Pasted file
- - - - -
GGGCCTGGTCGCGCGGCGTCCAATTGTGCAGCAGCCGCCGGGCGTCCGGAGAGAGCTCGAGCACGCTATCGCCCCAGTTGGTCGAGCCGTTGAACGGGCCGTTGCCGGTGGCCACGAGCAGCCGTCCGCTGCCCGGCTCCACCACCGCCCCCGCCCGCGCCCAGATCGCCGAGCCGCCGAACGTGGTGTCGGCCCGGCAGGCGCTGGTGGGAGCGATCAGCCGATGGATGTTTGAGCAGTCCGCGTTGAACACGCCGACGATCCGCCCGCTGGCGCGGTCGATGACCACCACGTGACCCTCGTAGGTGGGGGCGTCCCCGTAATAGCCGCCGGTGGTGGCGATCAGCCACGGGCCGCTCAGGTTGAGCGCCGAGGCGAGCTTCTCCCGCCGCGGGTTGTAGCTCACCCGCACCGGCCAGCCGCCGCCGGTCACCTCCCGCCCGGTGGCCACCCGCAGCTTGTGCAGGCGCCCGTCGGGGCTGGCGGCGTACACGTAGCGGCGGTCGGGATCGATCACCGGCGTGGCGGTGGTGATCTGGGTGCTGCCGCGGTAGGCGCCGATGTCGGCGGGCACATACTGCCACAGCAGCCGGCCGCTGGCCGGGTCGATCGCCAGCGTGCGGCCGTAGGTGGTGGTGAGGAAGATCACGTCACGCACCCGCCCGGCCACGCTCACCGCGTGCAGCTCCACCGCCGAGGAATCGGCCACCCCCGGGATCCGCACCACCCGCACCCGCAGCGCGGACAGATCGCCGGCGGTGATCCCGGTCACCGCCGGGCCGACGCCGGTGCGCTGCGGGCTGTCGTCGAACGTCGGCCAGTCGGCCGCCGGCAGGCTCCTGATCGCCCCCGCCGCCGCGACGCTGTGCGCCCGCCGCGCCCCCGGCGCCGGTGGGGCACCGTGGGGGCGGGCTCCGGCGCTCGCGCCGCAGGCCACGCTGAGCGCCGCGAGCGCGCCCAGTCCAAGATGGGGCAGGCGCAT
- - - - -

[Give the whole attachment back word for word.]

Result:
GGGCCTGGTCGCGCGGCGTCCAATTGTGCAGCAGCCGCCGGGCGTCCGGAGAGAGCTCGAGCACGCTATCGCCCCAGTTGGTCGAGCCGTTGAACGGGCCGTTGCCGGTGGCCACGAGCAGCCGTCCGCTGCCCGGCTCCACCACCGCCCCCGCCCGCGCCCAGATCGCCGAGCCGCCGAACGTGGTGTCGGCCCGGCAGGCGCTGGTGGGAGCGATCAGCCGATGGATGTTTGAGCAGTCCGCGTTGAACACGCCGACGATCCGCCCGCTGGCGCGGTCGATGACCACCACGTGACCCTCGTAGGTGGGGGCGTCCCCGTAATAGCCGCCGGTGGTGGCGATCAGCCACGGGCCGCTCAGGTTGAGCGCCGAGGCGAGCTTCTCCCGCCGCGGGTTGTAGCTCACCCGCACCGGCCAGCCGCCGCCGGTCACCTCCCGCCCGGTGGCCACCCGCAGCTTGTGCAGGCGCCCGTCGGGGCTGGCGGCGTACACGTAGCGGCGGTCGGGATCGATCACCGGCGTGGCGGTGGTGATCTGGGTGCTGCCGCGGTAGGCGCCGATGTCGGCGGGCACATACTGCCACAGCAGCCGGCCGCTGGCCGGGTCGATCGCCAGCGTGCGGCCGTAGGTGGTGGTGAGGAAGATCACGTCACGCACCCGCCCGGCCACGCTCACCGCGTGCAGCTCCACCGCCGAGGAATCGGCCACCCCCGGGATCCGCACCACCCGCACCCGCAGCGCGGACAGATCGCCGGCGGTGATCCCGGTCACCGCCGGGCCGACGCCGGTGCGCTGCGGGCTGTCGTCGAACGTCGGCCAGTCGGCCGCCGGCAGGCTCCTGATCGCCCCCGCCGCCGCGACGCTGTGCGCCCGCCGCGCCCCCGGCGCCGGTGGGGCACCGTGGGGGCGGGCTCCGGCGCTCGCGCCGCAGGCCACGCTGAGCGCCGCGAGCGCGCCCAGTCCAAGATGGGGCAGGCGCAT